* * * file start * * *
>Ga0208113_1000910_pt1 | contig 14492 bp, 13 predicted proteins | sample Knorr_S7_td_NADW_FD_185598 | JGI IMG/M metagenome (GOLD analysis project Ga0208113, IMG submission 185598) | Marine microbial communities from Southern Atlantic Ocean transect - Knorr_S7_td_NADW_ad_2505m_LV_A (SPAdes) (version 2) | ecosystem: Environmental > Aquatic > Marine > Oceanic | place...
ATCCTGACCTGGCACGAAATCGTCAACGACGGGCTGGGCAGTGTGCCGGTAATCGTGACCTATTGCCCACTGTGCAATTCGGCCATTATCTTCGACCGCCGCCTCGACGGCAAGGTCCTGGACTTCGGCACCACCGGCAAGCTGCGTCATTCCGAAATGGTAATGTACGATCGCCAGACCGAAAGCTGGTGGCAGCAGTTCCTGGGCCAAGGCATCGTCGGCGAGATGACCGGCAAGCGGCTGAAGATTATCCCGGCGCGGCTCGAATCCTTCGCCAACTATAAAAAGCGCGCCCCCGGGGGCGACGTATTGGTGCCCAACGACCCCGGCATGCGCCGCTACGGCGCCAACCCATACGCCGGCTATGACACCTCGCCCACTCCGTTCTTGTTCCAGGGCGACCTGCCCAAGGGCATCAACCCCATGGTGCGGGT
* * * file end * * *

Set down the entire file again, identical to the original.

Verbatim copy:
>Ga0208113_1000910_pt1 | contig 14492 bp, 13 predicted proteins | sample Knorr_S7_td_NADW_FD_185598 | JGI IMG/M metagenome (GOLD analysis project Ga0208113, IMG submission 185598) | Marine microbial communities from Southern Atlantic Ocean transect - Knorr_S7_td_NADW_ad_2505m_LV_A (SPAdes) (version 2) | ecosystem: Environmental > Aquatic > Marine > Oceanic | place...
ATCCTGACCTGGCACGAAATCGTCAACGACGGGCTGGGCAGTGTGCCGGTAATCGTGACCTATTGCCCACTGTGCAATTCGGCCATTATCTTCGACCGCCGCCTCGACGGCAAGGTCCTGGACTTCGGCACCACCGGCAAGCTGCGTCATTCCGAAATGGTAATGTACGATCGCCAGACCGAAAGCTGGTGGCAGCAGTTCCTGGGCCAAGGCATCGTCGGCGAGATGACCGGCAAGCGGCTGAAGATTATCCCGGCGCGGCTCGAATCCTTCGCCAACTATAAAAAGCGCGCCCCCGGGGGCGACGTATTGGTGCCCAACGACCCCGGCATGCGCCGCTACGGCGCCAACCCATACGCCGGCTATGACACCTCGCCCACTCCGTTCTTGTTCCAGGGCGACCTGCCCAAGGGCATCAACCCCATGGTGCGGGT